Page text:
But here is where the parable takes a strange turn. The crooked judge winds up giving the pesky widow what she wants, not on the basis of the law, but simply to get her out of the courtroom. What appears to be a mockery of justice winds up doing justice. And if that’s how it is in the crooked courtrooms of men, will not God, who is just, give justice to His elect, who cry to Him night and day? You bet He will!
God will certainly do justice, but in a way that the world will perceive as crooked. He does justice to our sin by justifying the sinner! What your conscience and the Law cannot do, God does in His Son whom He sent to be our Sin. God does justice to our sin in His elect, sinless Son. He elects the Son to be the world’s sin, to take the full brunt of the law, to have the books thrown against him so that the sinner might be justified, declared righteous, sentenced “not guilty”. The Father has made peace in the death of the Son; the adversary and accuser has been thrown out of the courtroom; the law books have been shut, and the judge is handing out “not guilty” verdicts to convicted criminals who come like pesky widows. Is that any way to run a courtroom? No, not in the temporal kingdom. But in God’s eternal kingdom, it is.
Take note. This is not about asking God for whatever you want. This is about justice under the Law. This is about being justified under the Law. This is about the very thing God delights to do – justify the sinner by grace through faith for Jesus’ sake. This is why the Father sent the Son to die, so that the sinner might be justified in the elect Son.
The question at the end of this parable is not whether the Son of Man will find justice when He comes on the Last Day. It’s not whether He will find good stewardship or nicely behaving citizens or a moral society or whatever we think God wants. The only question is whether the Son of Man will find faith on the earth when He appears. Faith. Simply trust in the promise of God that the sinner is justified before God’s bar of justice for Jesus’ sake, on account of His death as the Lamb of God who takes away the sin of the world.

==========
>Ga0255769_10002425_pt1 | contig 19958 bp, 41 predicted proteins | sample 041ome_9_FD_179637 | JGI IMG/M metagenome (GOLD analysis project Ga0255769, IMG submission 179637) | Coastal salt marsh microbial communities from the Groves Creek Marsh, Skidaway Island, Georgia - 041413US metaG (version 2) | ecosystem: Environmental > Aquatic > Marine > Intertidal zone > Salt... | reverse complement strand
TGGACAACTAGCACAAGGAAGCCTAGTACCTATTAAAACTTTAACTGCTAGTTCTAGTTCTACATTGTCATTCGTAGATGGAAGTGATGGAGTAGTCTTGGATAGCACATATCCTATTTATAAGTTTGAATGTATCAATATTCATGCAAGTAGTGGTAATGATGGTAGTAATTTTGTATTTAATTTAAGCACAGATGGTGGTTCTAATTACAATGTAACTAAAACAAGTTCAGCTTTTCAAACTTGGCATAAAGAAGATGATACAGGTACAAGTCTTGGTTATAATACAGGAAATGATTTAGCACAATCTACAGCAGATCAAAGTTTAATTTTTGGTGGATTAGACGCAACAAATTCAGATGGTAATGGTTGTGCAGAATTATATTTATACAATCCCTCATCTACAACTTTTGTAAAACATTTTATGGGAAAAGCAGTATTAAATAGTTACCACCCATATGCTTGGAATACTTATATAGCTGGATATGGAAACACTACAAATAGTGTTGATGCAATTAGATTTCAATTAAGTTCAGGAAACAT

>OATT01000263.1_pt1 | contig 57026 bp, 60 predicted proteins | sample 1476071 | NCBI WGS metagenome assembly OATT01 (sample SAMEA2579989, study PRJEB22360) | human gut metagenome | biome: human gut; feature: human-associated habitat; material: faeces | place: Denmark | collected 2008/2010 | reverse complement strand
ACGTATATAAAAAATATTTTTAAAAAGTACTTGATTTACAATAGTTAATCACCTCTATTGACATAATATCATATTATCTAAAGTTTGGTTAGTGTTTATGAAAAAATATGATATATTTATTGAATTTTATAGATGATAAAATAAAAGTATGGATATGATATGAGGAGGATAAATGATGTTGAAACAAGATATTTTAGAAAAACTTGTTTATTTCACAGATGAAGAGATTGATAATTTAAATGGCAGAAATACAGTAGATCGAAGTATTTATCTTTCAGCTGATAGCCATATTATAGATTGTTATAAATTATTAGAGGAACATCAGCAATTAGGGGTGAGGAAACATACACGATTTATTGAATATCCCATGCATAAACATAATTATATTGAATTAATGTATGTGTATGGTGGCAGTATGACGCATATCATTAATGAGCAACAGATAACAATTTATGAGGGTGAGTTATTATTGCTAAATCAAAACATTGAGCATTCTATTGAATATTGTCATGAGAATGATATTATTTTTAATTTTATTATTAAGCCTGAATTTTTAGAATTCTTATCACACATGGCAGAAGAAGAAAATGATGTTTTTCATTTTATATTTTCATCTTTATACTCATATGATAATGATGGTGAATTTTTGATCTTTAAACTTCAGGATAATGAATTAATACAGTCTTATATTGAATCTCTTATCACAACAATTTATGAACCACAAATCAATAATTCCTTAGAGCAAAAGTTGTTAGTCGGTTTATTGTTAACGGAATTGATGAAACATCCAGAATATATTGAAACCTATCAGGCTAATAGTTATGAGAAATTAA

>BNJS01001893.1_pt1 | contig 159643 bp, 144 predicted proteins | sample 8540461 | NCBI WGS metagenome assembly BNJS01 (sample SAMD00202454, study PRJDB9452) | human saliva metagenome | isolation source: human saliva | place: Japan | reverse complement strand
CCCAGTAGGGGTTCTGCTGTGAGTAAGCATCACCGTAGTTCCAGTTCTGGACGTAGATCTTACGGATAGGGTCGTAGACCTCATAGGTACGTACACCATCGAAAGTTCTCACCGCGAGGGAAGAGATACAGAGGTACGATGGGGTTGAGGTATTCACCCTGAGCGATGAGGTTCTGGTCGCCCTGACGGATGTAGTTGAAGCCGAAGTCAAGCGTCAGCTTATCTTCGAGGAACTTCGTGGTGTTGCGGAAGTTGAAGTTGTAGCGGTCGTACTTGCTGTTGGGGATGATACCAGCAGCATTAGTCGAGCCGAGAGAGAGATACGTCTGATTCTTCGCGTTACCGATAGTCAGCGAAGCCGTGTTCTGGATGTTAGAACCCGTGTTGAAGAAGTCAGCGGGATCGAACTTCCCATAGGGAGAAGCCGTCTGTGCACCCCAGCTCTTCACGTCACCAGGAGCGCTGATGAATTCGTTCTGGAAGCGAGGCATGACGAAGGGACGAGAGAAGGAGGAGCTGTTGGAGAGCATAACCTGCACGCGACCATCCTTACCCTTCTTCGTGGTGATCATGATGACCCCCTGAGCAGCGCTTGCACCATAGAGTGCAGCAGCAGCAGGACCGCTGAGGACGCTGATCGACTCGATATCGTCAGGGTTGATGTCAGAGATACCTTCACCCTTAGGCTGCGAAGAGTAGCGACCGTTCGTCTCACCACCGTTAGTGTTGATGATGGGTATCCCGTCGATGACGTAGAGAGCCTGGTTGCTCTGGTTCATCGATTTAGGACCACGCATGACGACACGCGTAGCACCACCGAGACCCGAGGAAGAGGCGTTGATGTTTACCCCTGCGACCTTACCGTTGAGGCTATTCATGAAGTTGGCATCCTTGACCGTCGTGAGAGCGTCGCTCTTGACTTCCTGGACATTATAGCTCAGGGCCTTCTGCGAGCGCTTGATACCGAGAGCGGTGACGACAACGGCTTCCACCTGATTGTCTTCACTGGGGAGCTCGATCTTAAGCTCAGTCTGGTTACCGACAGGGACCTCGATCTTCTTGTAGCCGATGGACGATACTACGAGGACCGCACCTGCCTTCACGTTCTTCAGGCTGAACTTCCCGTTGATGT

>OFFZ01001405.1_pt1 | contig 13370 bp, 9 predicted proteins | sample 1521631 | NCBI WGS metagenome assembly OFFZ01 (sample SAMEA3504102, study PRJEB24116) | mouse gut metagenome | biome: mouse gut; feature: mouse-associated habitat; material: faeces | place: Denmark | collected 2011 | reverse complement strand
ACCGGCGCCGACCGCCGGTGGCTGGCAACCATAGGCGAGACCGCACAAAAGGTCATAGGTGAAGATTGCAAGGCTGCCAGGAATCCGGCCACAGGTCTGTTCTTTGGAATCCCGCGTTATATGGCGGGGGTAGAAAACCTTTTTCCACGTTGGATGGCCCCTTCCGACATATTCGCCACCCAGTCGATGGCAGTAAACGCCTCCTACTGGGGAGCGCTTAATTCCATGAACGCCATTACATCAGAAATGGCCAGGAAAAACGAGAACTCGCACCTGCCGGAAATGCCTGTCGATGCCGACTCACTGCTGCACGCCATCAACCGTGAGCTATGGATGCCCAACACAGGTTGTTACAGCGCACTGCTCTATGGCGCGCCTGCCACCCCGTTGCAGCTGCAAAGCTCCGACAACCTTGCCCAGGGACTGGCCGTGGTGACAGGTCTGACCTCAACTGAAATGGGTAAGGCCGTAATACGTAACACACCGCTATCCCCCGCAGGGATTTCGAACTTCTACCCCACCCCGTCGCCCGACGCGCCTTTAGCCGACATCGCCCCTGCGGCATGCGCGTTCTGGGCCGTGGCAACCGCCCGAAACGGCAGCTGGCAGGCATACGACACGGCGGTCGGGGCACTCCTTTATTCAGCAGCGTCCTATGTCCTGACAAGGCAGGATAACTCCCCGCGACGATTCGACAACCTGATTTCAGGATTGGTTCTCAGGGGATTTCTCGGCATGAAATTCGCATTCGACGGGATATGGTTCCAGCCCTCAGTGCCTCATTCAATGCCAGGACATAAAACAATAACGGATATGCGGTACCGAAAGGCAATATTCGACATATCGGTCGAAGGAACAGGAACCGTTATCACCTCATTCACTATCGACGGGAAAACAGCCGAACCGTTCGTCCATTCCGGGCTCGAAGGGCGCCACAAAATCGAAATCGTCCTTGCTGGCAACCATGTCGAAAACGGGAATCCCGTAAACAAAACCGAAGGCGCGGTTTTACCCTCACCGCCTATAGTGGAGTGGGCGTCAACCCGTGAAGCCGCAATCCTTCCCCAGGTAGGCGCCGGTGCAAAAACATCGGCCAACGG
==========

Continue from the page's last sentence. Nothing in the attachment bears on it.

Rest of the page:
That’s a good question, too, considering that the church, which is supposed to be a faith in Jesus broadcasting company seems to be broadcasting anything but faith in Jesus. The church these days seems busier with public policy, the courts, the legislatures, the executive branch of government than in preaching the death and resurrection of Jesus for repentance and faith. The justice of God that the church preaches is not social justice or temporal justice but the justification of the sinner in the death of Christ. It’s a justice unlike any justice in the world, where One dies for all, so that the guilty might be justified in One who is Sinless. In the world’s eyes, that’s worse than the most corrupt, bribe-ridden courtroom on earth. In fact, there are atheists who call the redemption of Christ “barbaric, sick, and perverse,” that the Father should receive the unjust death of His Son as the justification of the Sin of the world. You can see their point.
Will the Son of Man find faith on the earth? That’s what Jesus cares about. Faith. From faith, everything else proceeds, including works of mercy, love, and compassion. But before God and His bar of justice, the only thing that matters, the only thing that counts as righteousness is faith in what Jesus has done for us.
And it’s on that basis that faith prays like a pesky, persistent widow coming to God’s version of Night Court. We come to our Father in heaven not because we have a case, but because the case against us has been dismissed. We come to our Father in prayer not on the basis of our own merits but on Christ’s merits. We claim the right to be heard because we have been baptized by the Father into His elect Son so that we might claim the status as one of God’s elect. We come to our Father in prayer not to enrich ourselves or to make our lives easier but to seek justice against the devil, the unbelieving world, our own sinful flesh and our conscience that accuses us.
Faith is persistent in prayer. Even when God appears absent, silent or uncaring. Faith prays “My God, why have you forsaken me?” and “Into your hands I commit my spirit” at one and the same time. Faith prays because God is faithful and swift to justify for Jesus’ sake. Faith prays because God is so much more than a crooked judge for you and you are so much more than a nuisance to Him. You are His child. He is your good and gracious Father in heaven. Go ahead and bother Him with your prayers. Be persistent and pesky. He loves to hear from you. He loves to justify you for Jesus’ sake.
In the name of Jesus,